Fatin Chowdhury ’20
The predisposition of organisms in seeking certain phenotypic traits in mates is an oft-observed aspect of the natural world, with sexual selection being a well-studied phenomenon. However, unique coloration specifically often seems to be more linked to lessened survivability (due to an inability to camouflage in environments), or phenomena such as aposematism, where unique colors serve as a warning for predators. In a recent issue of Behavioral Ecology, a group of scientists detailed their work with wild guppies of both sexes and their observations of female guppy predisposition towards unusual male guppy coloration. As part of their background research, the researchers understood that the species Poecilia reticulata, also known as the Trinidad guppy, displays a sex-specific form of selection known as negative frequency-dependent selection (NFDS), under which atypical genotype and phenotype lead to increased fitness, with unique coloration being a beneficial and heritable trait.
Unlike previous experiments which utilized guppy populations brought up in the lab setting, Valvo’s team collected guppies from locations near six Trinidadian river drainages, such as spatially distinct pools, with the areas including differential levels of predation so that more than one predation regime was present. They were then transported to the William Beebe Tropical Research Station for observation. Related to this, the researchers sought to explore whether female fish originating from a natural environment would display greater in interest in uniquely colored male fish from the same source environment. In addition, they sought to determine whether different guppy populations yield different results and if predation regime and female choice were connected.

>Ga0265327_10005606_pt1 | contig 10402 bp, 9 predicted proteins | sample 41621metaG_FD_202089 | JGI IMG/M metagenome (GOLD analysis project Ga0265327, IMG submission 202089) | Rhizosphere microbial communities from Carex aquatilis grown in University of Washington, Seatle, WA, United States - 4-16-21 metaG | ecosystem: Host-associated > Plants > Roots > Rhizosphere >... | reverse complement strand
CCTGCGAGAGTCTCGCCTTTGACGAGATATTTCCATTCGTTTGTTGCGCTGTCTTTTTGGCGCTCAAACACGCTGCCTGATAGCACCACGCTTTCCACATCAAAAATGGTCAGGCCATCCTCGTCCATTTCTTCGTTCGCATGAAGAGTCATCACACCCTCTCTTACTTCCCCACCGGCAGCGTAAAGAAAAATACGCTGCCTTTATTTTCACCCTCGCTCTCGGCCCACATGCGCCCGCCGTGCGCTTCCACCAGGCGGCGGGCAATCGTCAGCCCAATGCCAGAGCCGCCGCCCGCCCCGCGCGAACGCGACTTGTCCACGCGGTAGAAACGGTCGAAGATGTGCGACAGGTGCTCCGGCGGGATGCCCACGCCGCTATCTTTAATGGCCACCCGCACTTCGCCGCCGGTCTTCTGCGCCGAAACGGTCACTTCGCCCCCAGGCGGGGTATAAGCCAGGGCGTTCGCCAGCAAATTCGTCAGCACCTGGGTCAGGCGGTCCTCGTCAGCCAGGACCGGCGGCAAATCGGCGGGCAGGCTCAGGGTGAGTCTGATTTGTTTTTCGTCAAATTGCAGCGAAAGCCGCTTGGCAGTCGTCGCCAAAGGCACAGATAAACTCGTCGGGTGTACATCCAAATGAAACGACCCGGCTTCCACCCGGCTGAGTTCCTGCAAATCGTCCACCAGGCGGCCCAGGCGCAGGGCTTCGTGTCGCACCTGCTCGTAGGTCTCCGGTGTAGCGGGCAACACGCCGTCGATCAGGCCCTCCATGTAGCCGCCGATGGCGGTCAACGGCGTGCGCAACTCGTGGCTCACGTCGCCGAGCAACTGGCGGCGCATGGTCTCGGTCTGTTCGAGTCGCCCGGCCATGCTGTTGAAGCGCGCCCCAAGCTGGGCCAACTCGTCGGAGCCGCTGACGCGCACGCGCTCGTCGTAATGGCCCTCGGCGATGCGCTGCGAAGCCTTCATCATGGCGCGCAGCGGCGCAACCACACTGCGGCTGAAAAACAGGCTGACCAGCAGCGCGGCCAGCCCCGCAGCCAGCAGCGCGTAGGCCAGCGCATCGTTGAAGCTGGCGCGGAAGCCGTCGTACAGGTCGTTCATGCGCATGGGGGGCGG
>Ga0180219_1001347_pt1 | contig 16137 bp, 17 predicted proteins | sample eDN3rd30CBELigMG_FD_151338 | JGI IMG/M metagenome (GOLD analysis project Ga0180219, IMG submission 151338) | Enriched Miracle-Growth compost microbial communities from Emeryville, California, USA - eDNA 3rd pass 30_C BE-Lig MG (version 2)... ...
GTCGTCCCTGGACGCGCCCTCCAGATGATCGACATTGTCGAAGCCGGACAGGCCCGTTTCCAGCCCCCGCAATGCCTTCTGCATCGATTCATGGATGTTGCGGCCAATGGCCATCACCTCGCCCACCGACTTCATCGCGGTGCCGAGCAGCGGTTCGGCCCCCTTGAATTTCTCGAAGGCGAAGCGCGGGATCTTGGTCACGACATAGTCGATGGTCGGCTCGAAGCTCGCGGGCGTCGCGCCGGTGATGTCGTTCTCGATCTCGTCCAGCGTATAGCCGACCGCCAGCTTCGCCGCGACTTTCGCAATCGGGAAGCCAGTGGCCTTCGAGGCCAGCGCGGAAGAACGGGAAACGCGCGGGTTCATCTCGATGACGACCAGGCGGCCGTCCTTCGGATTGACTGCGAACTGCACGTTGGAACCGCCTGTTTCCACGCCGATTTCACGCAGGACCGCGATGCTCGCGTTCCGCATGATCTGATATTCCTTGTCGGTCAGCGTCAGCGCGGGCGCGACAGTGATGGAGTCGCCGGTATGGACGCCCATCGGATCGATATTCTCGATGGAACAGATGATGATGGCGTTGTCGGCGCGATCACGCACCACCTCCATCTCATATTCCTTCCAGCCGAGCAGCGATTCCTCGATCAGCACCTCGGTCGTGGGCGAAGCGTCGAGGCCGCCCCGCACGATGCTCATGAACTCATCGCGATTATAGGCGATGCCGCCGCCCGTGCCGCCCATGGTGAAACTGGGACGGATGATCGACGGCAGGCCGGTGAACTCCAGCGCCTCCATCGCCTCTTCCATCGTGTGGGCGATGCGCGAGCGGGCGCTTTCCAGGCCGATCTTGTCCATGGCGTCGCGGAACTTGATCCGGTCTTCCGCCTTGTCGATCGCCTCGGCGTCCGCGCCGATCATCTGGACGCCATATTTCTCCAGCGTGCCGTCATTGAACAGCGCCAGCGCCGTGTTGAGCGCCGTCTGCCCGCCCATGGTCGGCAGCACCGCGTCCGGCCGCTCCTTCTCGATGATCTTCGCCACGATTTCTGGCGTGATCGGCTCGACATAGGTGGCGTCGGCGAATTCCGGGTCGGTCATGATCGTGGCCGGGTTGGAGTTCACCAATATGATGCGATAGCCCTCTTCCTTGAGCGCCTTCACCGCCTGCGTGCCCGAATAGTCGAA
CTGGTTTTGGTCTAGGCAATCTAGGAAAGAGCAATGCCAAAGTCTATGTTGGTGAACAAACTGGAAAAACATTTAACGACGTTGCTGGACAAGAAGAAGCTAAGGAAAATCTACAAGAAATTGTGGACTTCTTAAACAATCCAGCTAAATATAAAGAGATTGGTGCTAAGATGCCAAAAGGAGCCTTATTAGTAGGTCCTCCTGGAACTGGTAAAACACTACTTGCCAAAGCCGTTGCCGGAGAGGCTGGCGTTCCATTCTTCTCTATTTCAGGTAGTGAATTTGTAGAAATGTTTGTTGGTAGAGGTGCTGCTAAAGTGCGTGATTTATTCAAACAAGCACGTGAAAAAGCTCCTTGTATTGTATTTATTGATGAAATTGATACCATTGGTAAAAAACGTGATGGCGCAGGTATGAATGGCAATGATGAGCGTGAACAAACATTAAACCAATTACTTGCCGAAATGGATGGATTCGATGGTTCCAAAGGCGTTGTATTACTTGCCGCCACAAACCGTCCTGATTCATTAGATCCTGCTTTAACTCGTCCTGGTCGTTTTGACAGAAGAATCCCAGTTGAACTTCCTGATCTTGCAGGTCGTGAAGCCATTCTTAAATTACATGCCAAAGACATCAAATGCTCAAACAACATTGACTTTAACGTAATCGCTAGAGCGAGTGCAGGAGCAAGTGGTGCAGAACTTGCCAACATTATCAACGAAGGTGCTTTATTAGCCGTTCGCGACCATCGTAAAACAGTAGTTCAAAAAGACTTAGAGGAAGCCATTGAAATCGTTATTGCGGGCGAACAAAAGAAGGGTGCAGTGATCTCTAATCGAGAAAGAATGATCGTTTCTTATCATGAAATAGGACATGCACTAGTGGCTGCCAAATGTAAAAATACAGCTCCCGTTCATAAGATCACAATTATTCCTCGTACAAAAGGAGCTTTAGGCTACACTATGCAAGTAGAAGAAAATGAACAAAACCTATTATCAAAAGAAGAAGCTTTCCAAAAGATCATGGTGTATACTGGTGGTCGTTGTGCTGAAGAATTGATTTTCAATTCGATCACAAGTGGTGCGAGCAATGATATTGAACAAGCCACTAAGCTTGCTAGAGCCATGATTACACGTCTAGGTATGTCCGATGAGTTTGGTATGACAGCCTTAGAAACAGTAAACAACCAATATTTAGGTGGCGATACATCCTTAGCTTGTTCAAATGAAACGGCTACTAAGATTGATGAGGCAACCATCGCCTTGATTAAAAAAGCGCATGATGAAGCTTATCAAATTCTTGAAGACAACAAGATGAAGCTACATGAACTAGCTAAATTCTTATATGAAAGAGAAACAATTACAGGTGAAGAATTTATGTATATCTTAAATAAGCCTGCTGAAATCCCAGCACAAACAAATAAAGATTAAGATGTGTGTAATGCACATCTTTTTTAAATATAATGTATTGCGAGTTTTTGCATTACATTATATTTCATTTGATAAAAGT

Male guppies were categorized in terms of coloration that was unfamiliar, rare, or common, with corresponding measurements being determined via quantitative, software based analysis. Female behavior in response to males was observed in terms of their swimming, lack of motion, whether they were facing the males, etc, with analysis carried out using linear mixed models. It was observed that females spent more time paying attention to males that had unfamiliar and rare color patterns, and males whose color patterns incorporated more orange and that were larger in size.
It was concluded that female guppy preference for uncommon male guppy coloration is probably a driver of genetic diversity. In terms of further research, the scientists recommended that factors such as the prevalence of male courtship also be taken into account during experimentation.
- Jennifer J Valvo, et al. Consistent female preference for rare and unfamiliar male color patterns in wild guppy populations, Behavioral Ecology, Volume 30, Issue 6, November/December 2019 (1672–1681). https://doi-org.proxy.library.stonybrook.edu/10.1093/beheco/arz134
- Image retrieved from: https://unsplash.com/photos/tHe4kd2ZI3U